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skyline5k
2008-Dec-09, 05:42 AM
We were having a conversation where I work about the Fomalhaut pictures, and it occurred to me that I've always known that the farther you look out, the further you're looking into the past.

I'm grabbing my info from Wikipedia (http://en.wikipedia.org/wiki/Fomalhaut). Assuming Fomalhaut is about 25 light years away, is it also safe to assume that we're looking at Fomalhaut 25 years ago?

On that note, the Sloan Great Wall (link (http://en.wikipedia.org/wiki/Sloan_Great_Wall)), is around one billion light years from Earth. Therefore, many of the objects making up the wall may or may not even be there today.

Does this sound right?

Sorry, misposted here. Should probably be in q/a.

01101001
2008-Dec-09, 08:02 AM
I'm grabbing my info from Wikipedia (http://en.wikipedia.org/wiki/Fomalhaut). Assuming Fomalhaut is about 25 light years away, is it also safe to assume that we're looking at Fomalhaut 25 years ago?

That's one way to view it. It makes language difficult though. Many just don't let the lightspeed get in the way and speak of events at great distances just as they do ones at nearby distances, saying, for instance, they occur when the signal arrives.

As the Bad Astronomer said, in BA Blog: Mi Cas A es su Cas A (http://blogs.discovermagazine.com/badastronomy/2006/08/29/mi-cas-a-es-su-cas-a/) (about an event happening 10000 lightyears away, recorded in 1680):


Footnote: Yes, I know– some of you will think that it didn’t blow up in 1680, that’s just when the light reached us, and it really blew up 10,000 years ago. I disagree. We cannot say anything about that event until the light reaches us, and in a real sense that event has not happened until the light reaches us. Time flows like light, I sometimes say, meaning that the event itself happens when the light reaches us. So it is acceptable to say that the explosion actually happened in 1680.

skyline5k
2008-Dec-09, 11:51 PM
I have no problem seeing a supernova tonight and saying that it happened tonight. Just wanted to make sure I was understanding the distances involved.

Cas A exploded in 1680 for the record, but actually occurred about 10,000 years ago. That's what I was looking for. Cheers!

Sticks
2008-Dec-10, 10:25 PM
Apology accepted, I have moved the thread into the Q&A section as requested by Skyline5k

Swift
2008-Dec-10, 11:13 PM
I have no problem seeing a supernova tonight and saying that it happened tonight. Just wanted to make sure I was understanding the distances involved.

Cas A exploded in 1680 for the record, but actually occurred about 10,000 years ago. That's what I was looking for. Cheers!
You are understanding the distances involved correctly.


On that note, the Sloan Great Wall (link), is around one billion light years from Earth. Therefore, many of the objects making up the wall may or may not even be there today.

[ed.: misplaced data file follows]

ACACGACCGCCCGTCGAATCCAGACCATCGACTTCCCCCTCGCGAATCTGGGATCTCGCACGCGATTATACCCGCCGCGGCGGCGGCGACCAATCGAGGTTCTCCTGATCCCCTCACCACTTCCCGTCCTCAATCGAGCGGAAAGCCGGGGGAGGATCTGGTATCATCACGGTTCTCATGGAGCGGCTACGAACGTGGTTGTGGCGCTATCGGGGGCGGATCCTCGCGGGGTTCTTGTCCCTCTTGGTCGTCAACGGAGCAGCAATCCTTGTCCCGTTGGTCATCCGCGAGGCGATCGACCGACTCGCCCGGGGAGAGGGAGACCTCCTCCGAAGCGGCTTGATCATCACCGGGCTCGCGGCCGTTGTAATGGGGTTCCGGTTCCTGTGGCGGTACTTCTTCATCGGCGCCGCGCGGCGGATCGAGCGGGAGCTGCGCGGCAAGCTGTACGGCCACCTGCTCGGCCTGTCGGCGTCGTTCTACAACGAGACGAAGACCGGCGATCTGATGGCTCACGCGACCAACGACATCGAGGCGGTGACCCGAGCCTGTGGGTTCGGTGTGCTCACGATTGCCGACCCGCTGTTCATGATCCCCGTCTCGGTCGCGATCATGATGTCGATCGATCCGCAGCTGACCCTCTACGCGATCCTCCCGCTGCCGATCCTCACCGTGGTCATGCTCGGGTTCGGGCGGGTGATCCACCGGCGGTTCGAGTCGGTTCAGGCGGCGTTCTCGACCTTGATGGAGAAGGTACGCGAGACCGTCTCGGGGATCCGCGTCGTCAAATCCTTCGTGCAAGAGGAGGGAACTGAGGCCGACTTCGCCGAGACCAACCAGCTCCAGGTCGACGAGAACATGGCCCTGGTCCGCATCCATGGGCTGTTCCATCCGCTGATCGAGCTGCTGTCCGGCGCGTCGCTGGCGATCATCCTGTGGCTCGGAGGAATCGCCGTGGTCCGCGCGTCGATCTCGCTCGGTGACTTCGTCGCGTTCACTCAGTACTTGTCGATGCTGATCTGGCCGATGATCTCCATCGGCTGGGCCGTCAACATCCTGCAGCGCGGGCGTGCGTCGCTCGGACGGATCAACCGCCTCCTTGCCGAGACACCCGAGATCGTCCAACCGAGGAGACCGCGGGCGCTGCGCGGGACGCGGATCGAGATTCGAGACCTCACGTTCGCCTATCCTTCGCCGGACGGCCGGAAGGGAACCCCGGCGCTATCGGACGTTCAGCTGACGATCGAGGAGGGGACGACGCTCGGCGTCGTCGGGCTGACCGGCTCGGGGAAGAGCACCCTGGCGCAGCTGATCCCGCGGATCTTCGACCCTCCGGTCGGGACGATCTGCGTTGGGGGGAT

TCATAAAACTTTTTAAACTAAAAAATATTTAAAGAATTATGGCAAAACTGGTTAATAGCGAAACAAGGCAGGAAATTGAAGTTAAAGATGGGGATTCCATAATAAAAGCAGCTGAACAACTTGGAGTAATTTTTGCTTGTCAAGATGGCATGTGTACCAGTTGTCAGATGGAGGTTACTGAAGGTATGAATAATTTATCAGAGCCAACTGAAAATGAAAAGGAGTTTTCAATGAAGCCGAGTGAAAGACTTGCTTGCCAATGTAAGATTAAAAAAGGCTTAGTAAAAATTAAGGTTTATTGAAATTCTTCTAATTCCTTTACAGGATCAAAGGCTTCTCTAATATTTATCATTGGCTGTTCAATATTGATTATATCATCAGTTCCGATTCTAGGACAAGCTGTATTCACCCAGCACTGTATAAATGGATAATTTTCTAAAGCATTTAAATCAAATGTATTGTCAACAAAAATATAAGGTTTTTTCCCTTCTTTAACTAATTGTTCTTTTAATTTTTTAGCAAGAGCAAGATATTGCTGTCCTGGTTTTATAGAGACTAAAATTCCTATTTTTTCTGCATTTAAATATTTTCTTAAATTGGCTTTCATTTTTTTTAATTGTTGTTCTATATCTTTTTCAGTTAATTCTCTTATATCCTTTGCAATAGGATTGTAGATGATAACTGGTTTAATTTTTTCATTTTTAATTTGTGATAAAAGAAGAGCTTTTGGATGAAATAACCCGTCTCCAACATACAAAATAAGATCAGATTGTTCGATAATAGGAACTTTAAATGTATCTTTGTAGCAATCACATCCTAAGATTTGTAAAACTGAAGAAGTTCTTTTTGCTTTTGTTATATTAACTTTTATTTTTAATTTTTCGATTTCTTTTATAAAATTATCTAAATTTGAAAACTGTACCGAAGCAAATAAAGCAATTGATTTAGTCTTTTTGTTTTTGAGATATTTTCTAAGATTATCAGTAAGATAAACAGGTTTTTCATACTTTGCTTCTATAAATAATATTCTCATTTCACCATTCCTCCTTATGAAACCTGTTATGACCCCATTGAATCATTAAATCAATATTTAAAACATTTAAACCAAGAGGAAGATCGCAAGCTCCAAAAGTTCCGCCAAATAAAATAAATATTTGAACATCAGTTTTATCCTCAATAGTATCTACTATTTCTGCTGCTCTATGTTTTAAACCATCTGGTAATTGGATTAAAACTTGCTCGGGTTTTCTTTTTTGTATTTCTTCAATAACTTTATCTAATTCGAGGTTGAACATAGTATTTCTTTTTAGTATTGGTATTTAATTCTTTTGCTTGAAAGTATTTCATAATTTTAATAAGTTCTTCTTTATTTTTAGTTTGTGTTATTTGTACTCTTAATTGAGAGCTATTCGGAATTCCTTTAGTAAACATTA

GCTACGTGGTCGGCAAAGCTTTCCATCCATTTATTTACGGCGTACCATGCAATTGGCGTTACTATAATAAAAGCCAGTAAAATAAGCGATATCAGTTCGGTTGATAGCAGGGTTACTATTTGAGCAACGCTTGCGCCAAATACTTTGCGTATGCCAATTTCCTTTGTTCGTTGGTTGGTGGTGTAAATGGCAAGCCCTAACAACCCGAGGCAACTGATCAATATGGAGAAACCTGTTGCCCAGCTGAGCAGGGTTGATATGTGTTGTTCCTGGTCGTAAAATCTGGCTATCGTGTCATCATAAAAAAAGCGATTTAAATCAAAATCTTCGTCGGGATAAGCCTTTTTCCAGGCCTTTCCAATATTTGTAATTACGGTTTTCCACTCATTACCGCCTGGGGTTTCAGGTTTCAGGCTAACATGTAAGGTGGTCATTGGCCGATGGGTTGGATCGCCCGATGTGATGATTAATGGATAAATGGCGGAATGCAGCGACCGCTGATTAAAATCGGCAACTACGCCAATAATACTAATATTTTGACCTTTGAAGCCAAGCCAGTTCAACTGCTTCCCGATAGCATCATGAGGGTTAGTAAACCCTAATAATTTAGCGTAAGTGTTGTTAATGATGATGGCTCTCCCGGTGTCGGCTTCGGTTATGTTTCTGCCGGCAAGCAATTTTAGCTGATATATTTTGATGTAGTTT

That's where it gets weird and almost philosophic. And it has to do with what your mean by "today" (and I'm not being a smart mouth ;) ). Unless and until there is some sort of faster-than-light travel, we can really only interpret today, at least with regard to a specific star or object, as what we see today.

But on the other hand, when we talk about generalized things, such as what was the structure of galaxies in the very early Universe, looking at objects 10 billion light years away (and thus 10 billion years ago) is sort of looking at the past.

At least that's my take on it.

speedfreek
2008-Dec-11, 12:01 AM
Now I see it a little differently. To me, it gets more complicated when astronomers don't use light-travel time. Cas A exploded 10,000 years ago, but the light only reached Earth in 1680. What could be simpler? If you say we saw Cas A explode in 1680 that is fine, but to say it exploded in 1680 is misleading.

Some might say we cannot consider an event to have happened until we have seen it, but obviously as soon as we see it we know it has happened and if we have an idea of how long the light we see has been travelling for, then we have an idea how far in our past the event happened.

mugaliens
2008-Dec-11, 12:09 AM
I have no problem seeing a supernova tonight and saying that it happened tonight.

Relatively speaking, it did.

:)

George
2008-Dec-11, 05:04 AM
I have no problem seeing a supernova tonight and saying that it happened tonight. Just wanted to make sure I was understanding the distances involved.

Cas A exploded in 1680 for the record, but actually occurred about 10,000 years ago. That's what I was looking for. Cheers!

The one seen in 1987 took place about 168,000 years ago. :)

astromark
2008-Dec-11, 09:11 AM
I am in agreement with 'speedfreek' We saw this event in 1680. Allows room for the explanation if it's required.

Jeff Root
2008-Dec-11, 10:17 PM
I am so thoroughly accustomed to thinking of light requiring time to
travel from the point of origin to my eye that it seems silly that this
could be a problem for anyone. When I watched the TV coverage of
the Mars Phoenix lander as it landed on Mars, I knew that the events
being being described by the people at JPL had already happened
25 minutes earlier. When I see light from the Sombrero Galaxy in a
telescope, I know the light was emitted more than 50 million years
ago, so what I see is the way it looked 50 million years ago.

What I don't remember is when I first learned about this time delay.
Probably before I was ten years old, but possibly as early as four or
five, when I may have learned that there would be a time delay
communicating between Earth and astronauts on the Moon or Mars,
if that was mentioned in Disney's Space movies made in the 1950s
with the help of Werner von Braun.

-- Jeff, in Minneapolis